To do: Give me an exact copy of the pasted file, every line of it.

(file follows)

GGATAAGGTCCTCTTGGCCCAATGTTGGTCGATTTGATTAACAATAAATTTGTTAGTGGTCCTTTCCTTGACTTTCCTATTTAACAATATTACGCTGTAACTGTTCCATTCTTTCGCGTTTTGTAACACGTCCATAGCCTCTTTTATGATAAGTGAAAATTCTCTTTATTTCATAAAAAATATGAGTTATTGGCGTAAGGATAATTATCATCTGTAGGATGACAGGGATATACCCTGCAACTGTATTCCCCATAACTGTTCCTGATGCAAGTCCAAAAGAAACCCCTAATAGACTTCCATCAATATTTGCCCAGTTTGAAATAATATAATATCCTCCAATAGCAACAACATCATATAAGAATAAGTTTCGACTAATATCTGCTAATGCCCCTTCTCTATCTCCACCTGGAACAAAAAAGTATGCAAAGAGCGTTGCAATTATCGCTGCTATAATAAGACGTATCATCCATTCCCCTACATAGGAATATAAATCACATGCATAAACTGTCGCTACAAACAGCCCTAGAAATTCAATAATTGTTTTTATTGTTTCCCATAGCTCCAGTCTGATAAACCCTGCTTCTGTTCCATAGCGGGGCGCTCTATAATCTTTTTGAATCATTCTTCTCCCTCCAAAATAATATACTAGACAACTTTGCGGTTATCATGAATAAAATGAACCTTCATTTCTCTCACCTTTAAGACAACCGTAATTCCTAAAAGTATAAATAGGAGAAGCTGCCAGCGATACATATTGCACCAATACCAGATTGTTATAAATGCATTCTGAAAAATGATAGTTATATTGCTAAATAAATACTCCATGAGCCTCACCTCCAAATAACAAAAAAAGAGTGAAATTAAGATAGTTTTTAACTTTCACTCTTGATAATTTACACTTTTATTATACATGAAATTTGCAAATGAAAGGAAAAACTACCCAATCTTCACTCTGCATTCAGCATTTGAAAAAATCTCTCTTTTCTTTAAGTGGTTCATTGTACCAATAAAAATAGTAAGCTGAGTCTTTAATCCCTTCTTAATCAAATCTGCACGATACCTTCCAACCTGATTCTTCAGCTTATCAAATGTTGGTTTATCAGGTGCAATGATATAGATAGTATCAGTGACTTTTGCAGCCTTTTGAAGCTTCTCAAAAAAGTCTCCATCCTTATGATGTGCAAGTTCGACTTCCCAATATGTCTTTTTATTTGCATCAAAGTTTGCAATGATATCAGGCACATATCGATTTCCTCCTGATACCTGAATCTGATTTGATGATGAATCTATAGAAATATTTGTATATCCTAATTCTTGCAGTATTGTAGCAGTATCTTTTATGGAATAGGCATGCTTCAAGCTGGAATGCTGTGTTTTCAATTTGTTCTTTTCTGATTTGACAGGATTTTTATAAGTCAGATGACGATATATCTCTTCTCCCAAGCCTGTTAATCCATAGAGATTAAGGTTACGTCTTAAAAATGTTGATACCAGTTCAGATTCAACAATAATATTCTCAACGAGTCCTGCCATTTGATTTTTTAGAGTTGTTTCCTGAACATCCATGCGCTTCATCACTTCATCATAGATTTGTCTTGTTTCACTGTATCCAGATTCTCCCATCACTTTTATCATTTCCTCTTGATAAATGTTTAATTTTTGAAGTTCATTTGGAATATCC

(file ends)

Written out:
GGATAAGGTCCTCTTGGCCCAATGTTGGTCGATTTGATTAACAATAAATTTGTTAGTGGTCCTTTCCTTGACTTTCCTATTTAACAATATTACGCTGTAACTGTTCCATTCTTTCGCGTTTTGTAACACGTCCATAGCCTCTTTTATGATAAGTGAAAATTCTCTTTATTTCATAAAAAATATGAGTTATTGGCGTAAGGATAATTATCATCTGTAGGATGACAGGGATATACCCTGCAACTGTATTCCCCATAACTGTTCCTGATGCAAGTCCAAAAGAAACCCCTAATAGACTTCCATCAATATTTGCCCAGTTTGAAATAATATAATATCCTCCAATAGCAACAACATCATATAAGAATAAGTTTCGACTAATATCTGCTAATGCCCCTTCTCTATCTCCACCTGGAACAAAAAAGTATGCAAAGAGCGTTGCAATTATCGCTGCTATAATAAGACGTATCATCCATTCCCCTACATAGGAATATAAATCACATGCATAAACTGTCGCTACAAACAGCCCTAGAAATTCAATAATTGTTTTTATTGTTTCCCATAGCTCCAGTCTGATAAACCCTGCTTCTGTTCCATAGCGGGGCGCTCTATAATCTTTTTGAATCATTCTTCTCCCTCCAAAATAATATACTAGACAACTTTGCGGTTATCATGAATAAAATGAACCTTCATTTCTCTCACCTTTAAGACAACCGTAATTCCTAAAAGTATAAATAGGAGAAGCTGCCAGCGATACATATTGCACCAATACCAGATTGTTATAAATGCATTCTGAAAAATGATAGTTATATTGCTAAATAAATACTCCATGAGCCTCACCTCCAAATAACAAAAAAAGAGTGAAATTAAGATAGTTTTTAACTTTCACTCTTGATAATTTACACTTTTATTATACATGAAATTTGCAAATGAAAGGAAAAACTACCCAATCTTCACTCTGCATTCAGCATTTGAAAAAATCTCTCTTTTCTTTAAGTGGTTCATTGTACCAATAAAAATAGTAAGCTGAGTCTTTAATCCCTTCTTAATCAAATCTGCACGATACCTTCCAACCTGATTCTTCAGCTTATCAAATGTTGGTTTATCAGGTGCAATGATATAGATAGTATCAGTGACTTTTGCAGCCTTTTGAAGCTTCTCAAAAAAGTCTCCATCCTTATGATGTGCAAGTTCGACTTCCCAATATGTCTTTTTATTTGCATCAAAGTTTGCAATGATATCAGGCACATATCGATTTCCTCCTGATACCTGAATCTGATTTGATGATGAATCTATAGAAATATTTGTATATCCTAATTCTTGCAGTATTGTAGCAGTATCTTTTATGGAATAGGCATGCTTCAAGCTGGAATGCTGTGTTTTCAATTTGTTCTTTTCTGATTTGACAGGATTTTTATAAGTCAGATGACGATATATCTCTTCTCCCAAGCCTGTTAATCCATAGAGATTAAGGTTACGTCTTAAAAATGTTGATACCAGTTCAGATTCAACAATAATATTCTCAACGAGTCCTGCCATTTGATTTTTTAGAGTTGTTTCCTGAACATCCATGCGCTTCATCACTTCATCATAGATTTGTCTTGTTTCACTGTATCCAGATTCTCCCATCACTTTTATCATTTCCTCTTGATAAATGTTTAATTTTTGAAGTTCATTTGGAATATCC